The Kia e-Niro boasts the best warranty of any electric car on sale – seven years or 100,000 miles, plus three years of roadside assistance. This beats the similar Hyundai Kona Electric’s unlimited five-year warranty on length if not miles.
You’ll need to book your e-Niro in for a service every 10,000 miles or 12 months, whichever comes first – a relatively short service interval for an EV. Kia is known for its servicing deals that can cover up to five years of servicing, so running costs should still be very affordable.
There’s no arguing with the e-Niro’s credentials as a family car. It’s a mid-size SUV that looks more like a large hatchback than a rough-and-tumble off-roader, with a shape that’s almost entirely dictated by practicality. There’s space inside for four adults to sit in comfort and the boot is large, while the cabin boasts plenty of storage space – including a particularly useful space where the gearlever would be found on an internal combustion car.
The e-Niro is a relaxing car to drive thanks to a great driving position, clear all-round visibility and great refinement.
Overall, the e-Niro beats its nearest rivals hands down when it comes to flexibility for family life – the Hyundai Kona Electric has considerably less space inside, while the i3 is even smaller. These two are a little easier to drive around town as a result, however.
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Much like other EVs, the Kia e-Niro isn’t rated for towing – it’s worth considering a diesel-powered SUV if you need this option.
The Kia e-Niro is 4,375mm long, 1,805mm wide and 1,570mm tall including its built-in roof rails. It weighs in at a substantial 1,812kg – EVs tend to be heavy due to their batteries.
The broadly similar Hyundai Kona Electric is based on the same architecture and is just about the same height and width as the Kia, but is shorter by a couple hundred milimetres.
Leg room, head room & passenger space
The Kia e-Niro is the best EV in its price range when it comes to carrying passengers in comfort. The front seats are very roomy indeed, while the rears offer more than enough space for six-foot adults. ISOfix points are supplied in the outer two rear seats.
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There’s more space for passengers in the back of the Kia than in the slightly cramped Hyundai Kona Electric – and there’s a huge difference when compared to the much smaller, more city-focused BMW i3.
Boot space – while 52 litres down on the capacity of the Kia Sportage – is still a commendable 451 litres. There’s actually more space in the back of the e-Niro than you’ll find in its hybrid siblings – the Niro Self Charging Hybrid has 382 litres, while the Niro Plug-in Hybrid has 324 litres. Fold down the e-Niro’s seats and there’s an impressive 1,405 litres to play with.
The Kona Electric has less load space than the Niro – 332 litres with the seats up, 1,114 litres with them down.
Like any EV, the Kia e-Niro should cost very little to run when compared with conventionally powered rivals. It should only cost around £8 to fully charge the e-Niro from a domestic power supply (based on an average unit price of 12.5p per kWh of electricity on an off-peak tariff), which undercuts every combustion-engined rival available by a considerable margin.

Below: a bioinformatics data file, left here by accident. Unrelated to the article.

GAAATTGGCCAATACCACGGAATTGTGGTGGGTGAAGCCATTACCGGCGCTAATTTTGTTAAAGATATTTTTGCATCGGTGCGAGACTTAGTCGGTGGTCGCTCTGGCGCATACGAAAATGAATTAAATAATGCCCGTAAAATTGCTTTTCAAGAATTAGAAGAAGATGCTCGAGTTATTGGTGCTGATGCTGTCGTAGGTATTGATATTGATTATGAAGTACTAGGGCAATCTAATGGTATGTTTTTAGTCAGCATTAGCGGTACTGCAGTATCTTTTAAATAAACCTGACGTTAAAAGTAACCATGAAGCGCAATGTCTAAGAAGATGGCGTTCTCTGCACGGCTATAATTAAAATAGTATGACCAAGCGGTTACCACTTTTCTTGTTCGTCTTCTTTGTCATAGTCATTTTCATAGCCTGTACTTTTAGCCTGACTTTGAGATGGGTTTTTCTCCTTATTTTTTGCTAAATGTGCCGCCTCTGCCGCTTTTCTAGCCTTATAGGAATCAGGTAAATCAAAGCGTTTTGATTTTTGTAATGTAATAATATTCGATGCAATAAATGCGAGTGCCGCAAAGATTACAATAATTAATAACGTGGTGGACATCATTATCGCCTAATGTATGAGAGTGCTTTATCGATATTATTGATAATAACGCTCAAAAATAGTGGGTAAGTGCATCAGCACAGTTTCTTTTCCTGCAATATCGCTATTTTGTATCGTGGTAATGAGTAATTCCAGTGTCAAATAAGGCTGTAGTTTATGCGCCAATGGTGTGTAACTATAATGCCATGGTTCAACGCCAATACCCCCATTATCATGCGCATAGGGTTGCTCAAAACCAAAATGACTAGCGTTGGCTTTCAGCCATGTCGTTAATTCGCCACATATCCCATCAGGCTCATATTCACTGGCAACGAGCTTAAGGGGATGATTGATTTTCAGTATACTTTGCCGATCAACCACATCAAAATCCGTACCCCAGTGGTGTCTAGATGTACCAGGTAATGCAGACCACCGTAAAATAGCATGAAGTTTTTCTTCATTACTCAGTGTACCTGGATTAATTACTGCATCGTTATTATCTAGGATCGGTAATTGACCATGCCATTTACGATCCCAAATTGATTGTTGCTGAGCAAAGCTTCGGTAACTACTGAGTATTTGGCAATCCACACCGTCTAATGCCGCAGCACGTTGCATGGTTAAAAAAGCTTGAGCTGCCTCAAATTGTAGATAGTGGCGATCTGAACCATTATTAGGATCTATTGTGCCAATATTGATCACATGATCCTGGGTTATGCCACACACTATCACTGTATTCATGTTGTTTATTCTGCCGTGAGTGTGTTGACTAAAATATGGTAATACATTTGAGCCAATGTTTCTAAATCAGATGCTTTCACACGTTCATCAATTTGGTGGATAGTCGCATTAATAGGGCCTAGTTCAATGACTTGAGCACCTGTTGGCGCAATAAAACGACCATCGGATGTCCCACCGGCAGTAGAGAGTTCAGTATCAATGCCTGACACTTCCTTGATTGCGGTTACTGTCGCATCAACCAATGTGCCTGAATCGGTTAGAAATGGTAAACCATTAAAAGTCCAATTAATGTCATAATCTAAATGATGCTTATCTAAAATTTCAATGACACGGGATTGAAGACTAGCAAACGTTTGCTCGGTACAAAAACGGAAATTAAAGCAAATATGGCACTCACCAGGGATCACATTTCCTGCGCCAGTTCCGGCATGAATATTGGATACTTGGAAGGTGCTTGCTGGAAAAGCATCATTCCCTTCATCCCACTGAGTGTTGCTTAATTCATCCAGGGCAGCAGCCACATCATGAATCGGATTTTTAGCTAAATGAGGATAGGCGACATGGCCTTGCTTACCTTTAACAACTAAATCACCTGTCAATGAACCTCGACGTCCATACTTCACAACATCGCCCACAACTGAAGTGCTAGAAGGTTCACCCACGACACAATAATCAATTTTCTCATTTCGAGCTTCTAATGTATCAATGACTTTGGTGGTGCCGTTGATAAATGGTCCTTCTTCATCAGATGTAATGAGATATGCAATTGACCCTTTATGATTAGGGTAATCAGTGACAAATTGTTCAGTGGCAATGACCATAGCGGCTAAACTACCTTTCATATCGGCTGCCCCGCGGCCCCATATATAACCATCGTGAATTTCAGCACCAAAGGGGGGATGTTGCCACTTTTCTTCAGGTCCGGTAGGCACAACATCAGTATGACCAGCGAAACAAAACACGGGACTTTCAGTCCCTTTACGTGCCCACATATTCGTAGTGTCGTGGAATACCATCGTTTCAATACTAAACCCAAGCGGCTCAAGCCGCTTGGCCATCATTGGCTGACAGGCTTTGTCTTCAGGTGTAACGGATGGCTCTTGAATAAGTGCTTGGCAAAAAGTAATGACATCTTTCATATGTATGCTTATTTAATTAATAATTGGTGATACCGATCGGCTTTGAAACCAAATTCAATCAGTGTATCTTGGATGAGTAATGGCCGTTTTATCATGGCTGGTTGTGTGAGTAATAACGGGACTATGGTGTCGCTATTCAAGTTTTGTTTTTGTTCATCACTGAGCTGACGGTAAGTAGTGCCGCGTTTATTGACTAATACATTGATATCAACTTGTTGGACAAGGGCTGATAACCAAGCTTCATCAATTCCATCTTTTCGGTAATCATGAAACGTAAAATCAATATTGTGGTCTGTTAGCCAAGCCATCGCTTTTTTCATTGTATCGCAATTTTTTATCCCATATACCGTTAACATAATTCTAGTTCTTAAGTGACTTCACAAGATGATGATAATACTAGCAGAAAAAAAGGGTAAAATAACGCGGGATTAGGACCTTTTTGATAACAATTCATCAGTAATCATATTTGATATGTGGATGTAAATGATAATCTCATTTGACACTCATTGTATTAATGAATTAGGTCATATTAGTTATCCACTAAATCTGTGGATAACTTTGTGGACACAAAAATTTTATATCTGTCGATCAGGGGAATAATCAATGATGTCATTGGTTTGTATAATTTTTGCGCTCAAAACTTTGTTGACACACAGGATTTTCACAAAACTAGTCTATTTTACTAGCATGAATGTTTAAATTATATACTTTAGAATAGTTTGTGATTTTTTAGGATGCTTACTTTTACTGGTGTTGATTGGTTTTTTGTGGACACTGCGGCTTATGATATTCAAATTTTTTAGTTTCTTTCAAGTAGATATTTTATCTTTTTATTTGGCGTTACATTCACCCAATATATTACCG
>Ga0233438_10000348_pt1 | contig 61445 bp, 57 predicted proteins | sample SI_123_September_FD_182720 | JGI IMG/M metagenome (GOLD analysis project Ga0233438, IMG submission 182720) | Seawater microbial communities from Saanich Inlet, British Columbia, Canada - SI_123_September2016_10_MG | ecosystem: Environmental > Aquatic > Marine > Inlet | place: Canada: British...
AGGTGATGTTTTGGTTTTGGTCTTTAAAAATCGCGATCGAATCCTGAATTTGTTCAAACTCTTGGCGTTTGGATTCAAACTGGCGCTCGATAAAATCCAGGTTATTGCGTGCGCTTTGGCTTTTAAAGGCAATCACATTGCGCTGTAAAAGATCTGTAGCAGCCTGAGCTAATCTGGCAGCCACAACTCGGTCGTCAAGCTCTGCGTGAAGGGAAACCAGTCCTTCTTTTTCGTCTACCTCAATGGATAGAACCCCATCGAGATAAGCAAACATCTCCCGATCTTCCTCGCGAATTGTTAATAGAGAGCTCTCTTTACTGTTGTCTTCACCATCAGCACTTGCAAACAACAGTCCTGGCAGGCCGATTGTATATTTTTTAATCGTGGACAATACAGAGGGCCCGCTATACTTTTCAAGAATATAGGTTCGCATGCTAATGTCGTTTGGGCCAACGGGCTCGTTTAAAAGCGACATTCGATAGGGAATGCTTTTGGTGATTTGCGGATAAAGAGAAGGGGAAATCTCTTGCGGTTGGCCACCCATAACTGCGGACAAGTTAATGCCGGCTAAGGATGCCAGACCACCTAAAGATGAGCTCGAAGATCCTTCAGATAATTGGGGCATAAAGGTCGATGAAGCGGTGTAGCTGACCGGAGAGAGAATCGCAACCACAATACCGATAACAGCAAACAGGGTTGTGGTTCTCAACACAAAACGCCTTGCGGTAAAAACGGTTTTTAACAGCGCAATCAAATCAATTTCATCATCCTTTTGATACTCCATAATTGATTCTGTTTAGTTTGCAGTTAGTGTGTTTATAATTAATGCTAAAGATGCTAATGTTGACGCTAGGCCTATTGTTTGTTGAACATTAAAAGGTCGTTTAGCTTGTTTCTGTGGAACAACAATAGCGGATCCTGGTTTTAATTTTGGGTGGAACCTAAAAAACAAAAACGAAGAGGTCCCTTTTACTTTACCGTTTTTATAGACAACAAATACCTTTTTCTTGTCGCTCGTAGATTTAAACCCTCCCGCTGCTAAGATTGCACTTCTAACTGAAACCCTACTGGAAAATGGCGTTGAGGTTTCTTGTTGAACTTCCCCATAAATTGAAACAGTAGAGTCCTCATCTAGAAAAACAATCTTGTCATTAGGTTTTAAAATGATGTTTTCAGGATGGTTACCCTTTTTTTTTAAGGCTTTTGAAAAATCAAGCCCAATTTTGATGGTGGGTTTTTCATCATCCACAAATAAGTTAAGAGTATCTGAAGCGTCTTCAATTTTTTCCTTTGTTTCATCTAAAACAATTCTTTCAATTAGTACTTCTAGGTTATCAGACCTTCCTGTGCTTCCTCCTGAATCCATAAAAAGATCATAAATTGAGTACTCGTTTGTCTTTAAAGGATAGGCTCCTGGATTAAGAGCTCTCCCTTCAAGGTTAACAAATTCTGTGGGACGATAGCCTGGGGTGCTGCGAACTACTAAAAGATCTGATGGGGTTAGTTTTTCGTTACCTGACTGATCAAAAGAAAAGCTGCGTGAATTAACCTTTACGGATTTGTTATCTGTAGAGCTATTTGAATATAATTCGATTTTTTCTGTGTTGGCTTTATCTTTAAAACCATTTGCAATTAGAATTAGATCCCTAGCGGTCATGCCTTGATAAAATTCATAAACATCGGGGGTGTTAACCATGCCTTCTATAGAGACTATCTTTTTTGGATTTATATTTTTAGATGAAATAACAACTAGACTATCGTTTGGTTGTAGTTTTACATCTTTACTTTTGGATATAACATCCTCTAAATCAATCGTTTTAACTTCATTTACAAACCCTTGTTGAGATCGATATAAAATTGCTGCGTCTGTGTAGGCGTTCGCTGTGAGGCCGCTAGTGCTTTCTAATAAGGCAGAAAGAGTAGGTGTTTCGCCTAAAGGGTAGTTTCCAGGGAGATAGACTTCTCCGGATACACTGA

Similarly, the Kia e-Niro’s lack of traditional engine, gearbox and other associated moving parts should mean that costs of spares and repairs will be far lower than in a conventional car. Kia’s excellent warranty applies as normal to the e-Niro too, so you’ll have peace of mind during ownership.
Electric range, battery life and charge time
The 64kWh battery mounted under the e-Niro’s floor provides a claimed WLTP-measured range of 282 miles – a figure that should be achievable if you drive with a light touch. During our test, we calculated that a more accurate range in mixed driving is around 250 miles – still more than enough to fend off even the worst case of range anxiety.
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It should take around nine hours and 50 minutes to fully charge the e-Niro via a wallbox installed at home, while a 50kW fast charger will get the car to 80 per cent capacity in around one hour and fifteen minutes; find a 100kW charger and that time will drop to around 54 minutes.
The e-Niro comes as standard with a Type 2 cable for public chargers and a three-pin plug for connecting to a mains supply. Charging via a domestic supply will take a long time, though – somewhere around 29 hours for a full charge.
The Kia e-Niro sits in insurance group 28, just above its Hyundai Kona Electric relative in groups 22 to 27 (depending on trim and battery size). The BMW i3 occupies a similar range of groups 21 to 29 depending on specification, with the S model being the most expensive to insure.
Thanks to the constant and rapid evolution of EV technology, electric cars like the Kia e-Niro are particularly at risk of bad residual values. However, the e-Niro shouldn’t fare too badly after 36,000 miles and three years come trade-in time. Our experts predict that the e-Niro should hold on to a shade over 40 per cent of its value – not too far behind its various hybrid Niro siblings which manage 42.8 to 49.3 per cent. The pricier BMW i3, by contrast, should retain around 37.8 to 41.7 per cent of its value after the same period.
It’s worth noting that customer demand for the e-Niro is high – waiting lists are long, so used values should remain high in the nearer future.